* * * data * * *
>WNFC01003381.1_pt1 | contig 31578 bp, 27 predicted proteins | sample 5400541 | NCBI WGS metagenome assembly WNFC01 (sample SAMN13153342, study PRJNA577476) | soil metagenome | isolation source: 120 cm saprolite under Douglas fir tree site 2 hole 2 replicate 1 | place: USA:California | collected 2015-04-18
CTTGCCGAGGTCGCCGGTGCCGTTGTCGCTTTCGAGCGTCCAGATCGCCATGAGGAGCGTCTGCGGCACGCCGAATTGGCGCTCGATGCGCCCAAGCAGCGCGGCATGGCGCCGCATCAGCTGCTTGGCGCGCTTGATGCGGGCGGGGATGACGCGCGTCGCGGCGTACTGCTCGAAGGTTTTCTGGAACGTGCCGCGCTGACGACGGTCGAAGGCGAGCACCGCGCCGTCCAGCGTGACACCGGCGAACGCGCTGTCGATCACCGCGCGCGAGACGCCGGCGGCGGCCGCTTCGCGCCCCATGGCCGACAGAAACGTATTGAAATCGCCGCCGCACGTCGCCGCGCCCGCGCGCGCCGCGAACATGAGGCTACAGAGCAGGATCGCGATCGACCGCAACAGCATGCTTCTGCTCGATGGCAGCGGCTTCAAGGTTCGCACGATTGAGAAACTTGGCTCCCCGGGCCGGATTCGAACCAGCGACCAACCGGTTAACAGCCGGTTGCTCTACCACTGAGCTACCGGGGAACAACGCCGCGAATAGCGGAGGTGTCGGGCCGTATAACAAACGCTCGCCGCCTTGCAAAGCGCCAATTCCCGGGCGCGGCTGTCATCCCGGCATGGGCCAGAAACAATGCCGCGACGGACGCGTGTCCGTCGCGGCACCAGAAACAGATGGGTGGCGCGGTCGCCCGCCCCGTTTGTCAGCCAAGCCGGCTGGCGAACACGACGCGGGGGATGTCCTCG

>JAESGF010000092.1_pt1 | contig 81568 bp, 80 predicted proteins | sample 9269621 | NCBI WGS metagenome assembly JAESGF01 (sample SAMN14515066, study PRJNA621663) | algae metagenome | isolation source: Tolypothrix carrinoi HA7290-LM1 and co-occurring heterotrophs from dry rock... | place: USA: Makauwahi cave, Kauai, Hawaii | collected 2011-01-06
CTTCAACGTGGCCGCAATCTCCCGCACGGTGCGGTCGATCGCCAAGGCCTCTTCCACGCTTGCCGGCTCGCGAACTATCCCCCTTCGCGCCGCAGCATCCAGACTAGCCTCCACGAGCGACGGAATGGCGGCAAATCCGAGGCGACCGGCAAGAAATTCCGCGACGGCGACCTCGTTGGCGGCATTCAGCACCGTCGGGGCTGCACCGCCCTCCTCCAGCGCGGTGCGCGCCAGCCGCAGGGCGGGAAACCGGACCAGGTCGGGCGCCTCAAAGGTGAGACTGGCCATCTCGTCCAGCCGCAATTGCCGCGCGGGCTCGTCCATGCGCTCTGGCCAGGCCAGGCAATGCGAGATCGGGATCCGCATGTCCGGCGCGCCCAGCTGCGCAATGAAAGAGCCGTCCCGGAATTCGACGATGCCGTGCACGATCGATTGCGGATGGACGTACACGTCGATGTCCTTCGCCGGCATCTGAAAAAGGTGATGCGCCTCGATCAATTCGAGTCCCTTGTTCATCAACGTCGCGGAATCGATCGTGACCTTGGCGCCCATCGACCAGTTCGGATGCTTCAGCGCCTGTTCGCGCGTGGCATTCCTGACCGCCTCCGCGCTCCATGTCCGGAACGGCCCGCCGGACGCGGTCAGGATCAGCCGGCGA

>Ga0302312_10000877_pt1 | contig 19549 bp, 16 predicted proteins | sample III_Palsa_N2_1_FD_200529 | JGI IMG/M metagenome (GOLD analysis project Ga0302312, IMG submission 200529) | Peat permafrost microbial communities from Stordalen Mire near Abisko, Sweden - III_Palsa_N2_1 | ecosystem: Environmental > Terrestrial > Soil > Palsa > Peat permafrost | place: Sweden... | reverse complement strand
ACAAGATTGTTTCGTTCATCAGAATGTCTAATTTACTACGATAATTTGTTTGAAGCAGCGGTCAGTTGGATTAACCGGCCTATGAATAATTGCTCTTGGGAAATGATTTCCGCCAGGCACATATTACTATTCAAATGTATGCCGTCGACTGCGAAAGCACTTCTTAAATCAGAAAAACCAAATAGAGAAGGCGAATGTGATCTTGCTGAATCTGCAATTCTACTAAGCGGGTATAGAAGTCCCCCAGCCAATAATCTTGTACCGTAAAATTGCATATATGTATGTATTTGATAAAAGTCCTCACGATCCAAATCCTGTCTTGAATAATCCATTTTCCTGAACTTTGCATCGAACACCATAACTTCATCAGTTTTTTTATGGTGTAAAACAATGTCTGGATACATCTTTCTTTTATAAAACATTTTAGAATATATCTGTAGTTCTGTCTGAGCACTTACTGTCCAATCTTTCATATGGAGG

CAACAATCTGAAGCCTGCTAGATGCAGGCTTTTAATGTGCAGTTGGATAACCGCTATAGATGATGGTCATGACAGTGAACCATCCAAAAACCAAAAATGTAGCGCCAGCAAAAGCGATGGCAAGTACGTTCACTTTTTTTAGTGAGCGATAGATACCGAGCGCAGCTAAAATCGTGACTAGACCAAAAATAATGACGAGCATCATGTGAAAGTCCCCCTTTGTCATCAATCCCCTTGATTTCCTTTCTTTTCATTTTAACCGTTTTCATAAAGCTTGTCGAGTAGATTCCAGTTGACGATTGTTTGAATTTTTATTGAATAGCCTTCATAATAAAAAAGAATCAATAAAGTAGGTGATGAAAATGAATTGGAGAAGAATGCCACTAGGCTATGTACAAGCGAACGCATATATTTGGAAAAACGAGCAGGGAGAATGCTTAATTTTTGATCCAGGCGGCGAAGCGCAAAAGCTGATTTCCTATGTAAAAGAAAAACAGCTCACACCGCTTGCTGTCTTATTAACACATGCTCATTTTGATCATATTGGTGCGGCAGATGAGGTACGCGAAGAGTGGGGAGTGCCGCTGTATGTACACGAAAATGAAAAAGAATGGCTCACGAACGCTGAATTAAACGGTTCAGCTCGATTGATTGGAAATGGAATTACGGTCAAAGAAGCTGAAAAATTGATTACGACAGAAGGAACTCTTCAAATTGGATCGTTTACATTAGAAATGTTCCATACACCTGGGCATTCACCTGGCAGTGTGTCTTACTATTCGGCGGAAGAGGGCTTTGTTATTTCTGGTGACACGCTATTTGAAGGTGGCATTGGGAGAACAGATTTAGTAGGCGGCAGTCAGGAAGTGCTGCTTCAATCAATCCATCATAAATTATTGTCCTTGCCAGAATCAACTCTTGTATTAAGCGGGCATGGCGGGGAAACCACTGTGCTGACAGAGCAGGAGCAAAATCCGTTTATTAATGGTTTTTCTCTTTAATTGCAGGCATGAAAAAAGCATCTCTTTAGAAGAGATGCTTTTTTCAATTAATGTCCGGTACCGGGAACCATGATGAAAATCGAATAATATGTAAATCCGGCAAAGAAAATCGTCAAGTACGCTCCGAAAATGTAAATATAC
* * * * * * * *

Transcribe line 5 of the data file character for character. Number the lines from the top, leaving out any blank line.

>Ga0302312_10000877_pt1 | contig 19549 bp, 16 predicted proteins | sample III_Palsa_N2_1_FD_200529 | JGI IMG/M metagenome (GOLD analysis project Ga0302312, IMG submission 200529) | Peat permafrost microbial communities from Stordalen Mire near Abisko, Sweden - III_Palsa_N2_1 | ecosystem: Environmental > Terrestrial > Soil > Palsa > Peat permafrost | place: Sweden... | reverse complement strand